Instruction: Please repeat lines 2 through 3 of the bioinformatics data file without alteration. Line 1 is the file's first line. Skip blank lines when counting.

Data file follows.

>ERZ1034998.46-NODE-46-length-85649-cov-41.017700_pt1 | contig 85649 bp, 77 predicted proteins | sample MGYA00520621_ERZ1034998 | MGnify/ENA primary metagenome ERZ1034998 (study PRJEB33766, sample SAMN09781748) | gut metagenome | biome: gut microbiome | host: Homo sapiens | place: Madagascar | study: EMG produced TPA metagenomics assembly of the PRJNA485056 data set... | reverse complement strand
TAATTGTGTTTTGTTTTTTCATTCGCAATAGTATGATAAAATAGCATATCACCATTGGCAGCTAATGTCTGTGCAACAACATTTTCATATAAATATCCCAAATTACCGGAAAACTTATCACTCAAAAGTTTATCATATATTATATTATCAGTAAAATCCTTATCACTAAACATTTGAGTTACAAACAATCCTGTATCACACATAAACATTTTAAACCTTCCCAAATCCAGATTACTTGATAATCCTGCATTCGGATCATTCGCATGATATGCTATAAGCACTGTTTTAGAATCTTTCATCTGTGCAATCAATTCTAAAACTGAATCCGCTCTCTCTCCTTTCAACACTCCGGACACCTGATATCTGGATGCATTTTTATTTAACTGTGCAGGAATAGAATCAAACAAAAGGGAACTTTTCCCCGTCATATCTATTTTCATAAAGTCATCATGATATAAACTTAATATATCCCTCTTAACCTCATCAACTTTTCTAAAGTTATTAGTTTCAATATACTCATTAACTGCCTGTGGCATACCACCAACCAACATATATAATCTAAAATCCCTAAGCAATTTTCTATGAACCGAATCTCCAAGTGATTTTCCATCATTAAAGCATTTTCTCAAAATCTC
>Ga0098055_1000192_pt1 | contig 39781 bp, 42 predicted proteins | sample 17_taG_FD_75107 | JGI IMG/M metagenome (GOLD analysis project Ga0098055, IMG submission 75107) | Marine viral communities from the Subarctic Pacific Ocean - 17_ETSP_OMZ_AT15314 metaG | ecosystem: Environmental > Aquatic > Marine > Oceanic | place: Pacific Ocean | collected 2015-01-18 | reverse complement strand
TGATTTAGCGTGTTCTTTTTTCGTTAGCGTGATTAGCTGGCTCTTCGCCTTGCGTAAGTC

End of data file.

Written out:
TAATTGTGTTTTGTTTTTTCATTCGCAATAGTATGATAAAATAGCATATCACCATTGGCAGCTAATGTCTGTGCAACAACATTTTCATATAAATATCCCAAATTACCGGAAAACTTATCACTCAAAAGTTTATCATATATTATATTATCAGTAAAATCCTTATCACTAAACATTTGAGTTACAAACAATCCTGTATCACACATAAACATTTTAAACCTTCCCAAATCCAGATTACTTGATAATCCTGCATTCGGATCATTCGCATGATATGCTATAAGCACTGTTTTAGAATCTTTCATCTGTGCAATCAATTCTAAAACTGAATCCGCTCTCTCTCCTTTCAACACTCCGGACACCTGATATCTGGATGCATTTTTATTTAACTGTGCAGGAATAGAATCAAACAAAAGGGAACTTTTCCCCGTCATATCTATTTTCATAAAGTCATCATGATATAAACTTAATATATCCCTCTTAACCTCATCAACTTTTCTAAAGTTATTAGTTTCAATATACTCATTAACTGCCTGTGGCATACCACCAACCAACATATATAATCTAAAATCCCTAAGCAATTTTCTATGAACCGAATCTCCAAGTGATTTTCCATCATTAAAGCATTTTCTCAAAATCTC
>Ga0098055_1000192_pt1 | contig 39781 bp, 42 predicted proteins | sample 17_taG_FD_75107 | JGI IMG/M metagenome (GOLD analysis project Ga0098055, IMG submission 75107) | Marine viral communities from the Subarctic Pacific Ocean - 17_ETSP_OMZ_AT15314 metaG | ecosystem: Environmental > Aquatic > Marine > Oceanic | place: Pacific Ocean | collected 2015-01-18 | reverse complement strand